For nearly 500 years from 1539-1075 BCE, at least 63 tombs were constructed for the kings and powerful nobles of the New Kingdom.
The place is almost always packed with tourists, so we joined the throngs and braved the three thousand year old tunnels.
Some on the tour paid a lot extra to see the tiny tomb of the boy king Tutankamun.
The Valley of the Kings is dominated by the peak known to the Ancient Egyptians as ta dehent, or “The Peak.”
It has a pyramid shaped appearance that echoes the pyramids of the Old Kingdom, built more than a thousand years prior to the first royal burials carved here.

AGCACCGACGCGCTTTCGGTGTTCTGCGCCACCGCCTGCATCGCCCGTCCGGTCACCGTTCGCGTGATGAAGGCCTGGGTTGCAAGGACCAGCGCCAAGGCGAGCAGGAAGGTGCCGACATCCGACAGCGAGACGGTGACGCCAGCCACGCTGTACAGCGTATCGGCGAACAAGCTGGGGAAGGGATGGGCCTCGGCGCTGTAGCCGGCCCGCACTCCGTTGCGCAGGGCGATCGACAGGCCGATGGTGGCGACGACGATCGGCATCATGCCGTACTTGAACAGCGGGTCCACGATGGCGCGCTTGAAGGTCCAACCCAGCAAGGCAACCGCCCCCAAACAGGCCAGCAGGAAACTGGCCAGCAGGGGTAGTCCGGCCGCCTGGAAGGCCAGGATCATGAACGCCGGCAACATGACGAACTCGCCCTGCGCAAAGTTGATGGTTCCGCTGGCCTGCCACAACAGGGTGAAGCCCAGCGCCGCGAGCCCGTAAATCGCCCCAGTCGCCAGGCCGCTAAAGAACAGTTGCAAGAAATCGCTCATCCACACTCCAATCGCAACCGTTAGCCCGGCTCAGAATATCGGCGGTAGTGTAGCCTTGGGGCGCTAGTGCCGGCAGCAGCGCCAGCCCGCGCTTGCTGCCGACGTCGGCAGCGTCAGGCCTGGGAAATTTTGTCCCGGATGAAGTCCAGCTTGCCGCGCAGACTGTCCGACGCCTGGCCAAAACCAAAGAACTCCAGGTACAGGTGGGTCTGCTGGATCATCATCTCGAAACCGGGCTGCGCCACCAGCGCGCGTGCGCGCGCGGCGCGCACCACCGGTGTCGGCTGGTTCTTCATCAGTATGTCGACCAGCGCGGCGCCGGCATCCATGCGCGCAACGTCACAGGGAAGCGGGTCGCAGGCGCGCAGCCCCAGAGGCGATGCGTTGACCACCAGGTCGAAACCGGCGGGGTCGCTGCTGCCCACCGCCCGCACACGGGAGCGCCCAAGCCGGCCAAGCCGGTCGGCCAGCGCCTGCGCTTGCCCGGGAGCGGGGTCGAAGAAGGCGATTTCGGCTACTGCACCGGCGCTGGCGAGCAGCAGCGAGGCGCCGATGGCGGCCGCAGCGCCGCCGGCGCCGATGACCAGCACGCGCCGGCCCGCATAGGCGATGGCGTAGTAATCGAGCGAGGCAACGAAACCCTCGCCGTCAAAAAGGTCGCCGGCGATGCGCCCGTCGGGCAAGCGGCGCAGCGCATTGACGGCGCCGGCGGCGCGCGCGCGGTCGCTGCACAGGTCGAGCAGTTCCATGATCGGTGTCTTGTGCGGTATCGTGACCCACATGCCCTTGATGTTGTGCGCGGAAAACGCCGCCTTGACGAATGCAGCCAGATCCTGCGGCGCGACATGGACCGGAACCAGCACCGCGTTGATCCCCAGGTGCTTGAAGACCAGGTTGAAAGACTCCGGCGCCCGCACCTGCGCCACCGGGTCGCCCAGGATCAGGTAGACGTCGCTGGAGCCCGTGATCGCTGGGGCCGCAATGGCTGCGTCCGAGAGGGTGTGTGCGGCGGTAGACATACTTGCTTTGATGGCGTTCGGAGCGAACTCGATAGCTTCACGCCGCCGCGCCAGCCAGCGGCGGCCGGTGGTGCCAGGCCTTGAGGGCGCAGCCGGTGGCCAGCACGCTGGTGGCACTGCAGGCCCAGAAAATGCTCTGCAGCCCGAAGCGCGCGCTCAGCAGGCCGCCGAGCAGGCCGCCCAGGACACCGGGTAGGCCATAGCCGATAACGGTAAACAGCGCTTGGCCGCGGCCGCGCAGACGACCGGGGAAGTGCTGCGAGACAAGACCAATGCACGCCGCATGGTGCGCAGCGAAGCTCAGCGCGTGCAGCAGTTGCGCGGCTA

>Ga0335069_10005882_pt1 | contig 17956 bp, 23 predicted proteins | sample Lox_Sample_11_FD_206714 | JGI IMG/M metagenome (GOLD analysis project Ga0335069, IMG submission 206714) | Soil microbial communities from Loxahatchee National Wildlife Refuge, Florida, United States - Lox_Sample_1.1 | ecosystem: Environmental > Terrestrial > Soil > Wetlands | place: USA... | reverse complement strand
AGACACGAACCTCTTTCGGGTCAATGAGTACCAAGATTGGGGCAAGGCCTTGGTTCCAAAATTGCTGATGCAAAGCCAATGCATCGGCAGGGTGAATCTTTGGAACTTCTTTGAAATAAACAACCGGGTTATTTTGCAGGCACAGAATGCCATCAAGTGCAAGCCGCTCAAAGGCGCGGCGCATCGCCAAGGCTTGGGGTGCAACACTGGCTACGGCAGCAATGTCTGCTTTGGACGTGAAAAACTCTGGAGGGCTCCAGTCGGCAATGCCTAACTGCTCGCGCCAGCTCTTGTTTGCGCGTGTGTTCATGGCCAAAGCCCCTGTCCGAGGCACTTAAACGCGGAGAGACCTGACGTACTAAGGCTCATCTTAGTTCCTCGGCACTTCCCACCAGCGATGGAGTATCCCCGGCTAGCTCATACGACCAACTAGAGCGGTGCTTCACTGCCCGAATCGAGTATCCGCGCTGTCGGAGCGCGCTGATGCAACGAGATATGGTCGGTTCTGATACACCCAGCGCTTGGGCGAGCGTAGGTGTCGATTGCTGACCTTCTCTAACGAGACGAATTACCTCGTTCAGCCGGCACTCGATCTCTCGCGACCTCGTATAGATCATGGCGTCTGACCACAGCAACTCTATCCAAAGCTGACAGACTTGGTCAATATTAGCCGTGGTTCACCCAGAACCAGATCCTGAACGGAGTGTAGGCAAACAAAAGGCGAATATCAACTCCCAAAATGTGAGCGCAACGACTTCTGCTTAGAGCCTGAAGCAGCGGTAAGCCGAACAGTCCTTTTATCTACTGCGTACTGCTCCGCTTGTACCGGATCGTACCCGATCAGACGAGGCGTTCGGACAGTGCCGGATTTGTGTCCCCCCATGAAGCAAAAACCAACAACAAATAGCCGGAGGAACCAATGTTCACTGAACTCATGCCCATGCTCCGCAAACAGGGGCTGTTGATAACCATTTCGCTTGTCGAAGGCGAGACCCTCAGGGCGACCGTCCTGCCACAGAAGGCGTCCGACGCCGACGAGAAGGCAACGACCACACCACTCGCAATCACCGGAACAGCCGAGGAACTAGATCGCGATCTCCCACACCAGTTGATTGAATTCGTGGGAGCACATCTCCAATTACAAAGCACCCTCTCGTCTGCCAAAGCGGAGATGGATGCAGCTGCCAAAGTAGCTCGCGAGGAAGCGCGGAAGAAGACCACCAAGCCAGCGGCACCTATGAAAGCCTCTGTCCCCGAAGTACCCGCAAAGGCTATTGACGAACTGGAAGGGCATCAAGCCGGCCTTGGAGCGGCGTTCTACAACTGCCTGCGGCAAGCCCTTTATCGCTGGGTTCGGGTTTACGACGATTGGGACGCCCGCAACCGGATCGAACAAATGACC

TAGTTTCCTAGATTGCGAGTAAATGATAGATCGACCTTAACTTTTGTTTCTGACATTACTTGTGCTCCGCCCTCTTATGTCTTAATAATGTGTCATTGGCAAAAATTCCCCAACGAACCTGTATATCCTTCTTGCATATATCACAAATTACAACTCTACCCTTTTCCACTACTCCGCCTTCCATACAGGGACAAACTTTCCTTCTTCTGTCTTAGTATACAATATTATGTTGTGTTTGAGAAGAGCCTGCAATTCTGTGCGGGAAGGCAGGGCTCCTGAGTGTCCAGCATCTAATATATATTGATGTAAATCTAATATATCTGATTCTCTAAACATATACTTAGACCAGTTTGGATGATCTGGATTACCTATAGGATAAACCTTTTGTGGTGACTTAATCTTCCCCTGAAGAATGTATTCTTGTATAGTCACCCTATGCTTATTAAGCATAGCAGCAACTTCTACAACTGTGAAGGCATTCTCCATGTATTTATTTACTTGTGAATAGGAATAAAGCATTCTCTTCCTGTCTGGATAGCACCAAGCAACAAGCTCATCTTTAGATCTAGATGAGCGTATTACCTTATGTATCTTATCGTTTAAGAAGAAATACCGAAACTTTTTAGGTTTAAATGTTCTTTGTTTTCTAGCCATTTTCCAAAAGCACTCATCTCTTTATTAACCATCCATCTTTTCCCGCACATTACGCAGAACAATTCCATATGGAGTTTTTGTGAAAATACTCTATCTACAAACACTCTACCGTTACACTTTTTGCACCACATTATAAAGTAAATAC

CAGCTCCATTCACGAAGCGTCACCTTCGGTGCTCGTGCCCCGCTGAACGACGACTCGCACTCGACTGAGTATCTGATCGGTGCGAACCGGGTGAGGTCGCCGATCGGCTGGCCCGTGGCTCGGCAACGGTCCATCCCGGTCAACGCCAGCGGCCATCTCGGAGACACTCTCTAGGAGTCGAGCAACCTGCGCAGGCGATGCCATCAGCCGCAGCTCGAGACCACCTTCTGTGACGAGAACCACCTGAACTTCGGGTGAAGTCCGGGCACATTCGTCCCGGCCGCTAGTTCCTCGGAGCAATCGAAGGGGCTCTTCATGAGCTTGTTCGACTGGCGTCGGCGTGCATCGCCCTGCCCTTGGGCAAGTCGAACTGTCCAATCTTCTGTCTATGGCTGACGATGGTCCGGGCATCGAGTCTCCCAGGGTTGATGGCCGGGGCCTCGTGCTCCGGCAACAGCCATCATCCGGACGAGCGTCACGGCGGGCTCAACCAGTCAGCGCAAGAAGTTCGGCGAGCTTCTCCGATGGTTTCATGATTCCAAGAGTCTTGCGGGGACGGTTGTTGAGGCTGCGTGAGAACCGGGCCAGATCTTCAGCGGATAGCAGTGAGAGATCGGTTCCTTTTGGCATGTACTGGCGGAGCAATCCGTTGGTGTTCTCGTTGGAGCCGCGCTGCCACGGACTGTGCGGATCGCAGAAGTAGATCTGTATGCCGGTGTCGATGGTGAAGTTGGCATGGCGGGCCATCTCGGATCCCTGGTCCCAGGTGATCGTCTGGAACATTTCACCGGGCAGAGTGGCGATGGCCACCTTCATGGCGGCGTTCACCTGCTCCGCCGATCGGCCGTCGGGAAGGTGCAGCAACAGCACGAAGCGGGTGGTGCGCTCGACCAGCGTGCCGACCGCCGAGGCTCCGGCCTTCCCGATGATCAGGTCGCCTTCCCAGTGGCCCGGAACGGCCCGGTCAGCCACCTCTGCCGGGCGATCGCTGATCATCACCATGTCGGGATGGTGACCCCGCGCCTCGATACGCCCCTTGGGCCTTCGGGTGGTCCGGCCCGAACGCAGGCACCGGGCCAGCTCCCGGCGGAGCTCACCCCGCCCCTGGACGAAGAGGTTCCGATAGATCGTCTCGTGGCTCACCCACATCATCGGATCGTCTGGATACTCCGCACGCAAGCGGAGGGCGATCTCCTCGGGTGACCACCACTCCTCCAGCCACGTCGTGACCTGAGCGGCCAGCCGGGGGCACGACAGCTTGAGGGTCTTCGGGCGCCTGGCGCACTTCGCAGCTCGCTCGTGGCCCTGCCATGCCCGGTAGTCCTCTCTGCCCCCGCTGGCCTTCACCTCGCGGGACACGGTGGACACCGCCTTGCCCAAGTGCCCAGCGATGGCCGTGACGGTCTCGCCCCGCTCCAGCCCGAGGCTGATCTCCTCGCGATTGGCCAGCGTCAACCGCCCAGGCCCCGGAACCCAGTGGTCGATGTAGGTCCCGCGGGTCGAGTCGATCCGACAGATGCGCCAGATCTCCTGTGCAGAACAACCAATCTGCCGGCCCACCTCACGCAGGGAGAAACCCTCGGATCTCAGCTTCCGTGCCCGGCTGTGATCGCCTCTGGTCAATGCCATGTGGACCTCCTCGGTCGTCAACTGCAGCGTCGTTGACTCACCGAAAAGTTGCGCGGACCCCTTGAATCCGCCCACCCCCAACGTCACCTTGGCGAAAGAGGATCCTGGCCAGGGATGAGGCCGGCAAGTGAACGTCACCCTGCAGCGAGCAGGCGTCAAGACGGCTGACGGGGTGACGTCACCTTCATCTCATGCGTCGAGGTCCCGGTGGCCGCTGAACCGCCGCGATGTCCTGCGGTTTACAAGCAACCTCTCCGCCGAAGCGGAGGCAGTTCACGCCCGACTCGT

The Valley of the Kings’ isolated position also resulted in reduced access, and special tomb police (the Medjay) kept watch over the necropolis.
There is no Hamunaptra as featured in the fantasy movie, The Mummy.
We saw three tombs with the ticket from the tour and also visited the tomb of Ramses VI for another 50LE (~$10), it was excellent.
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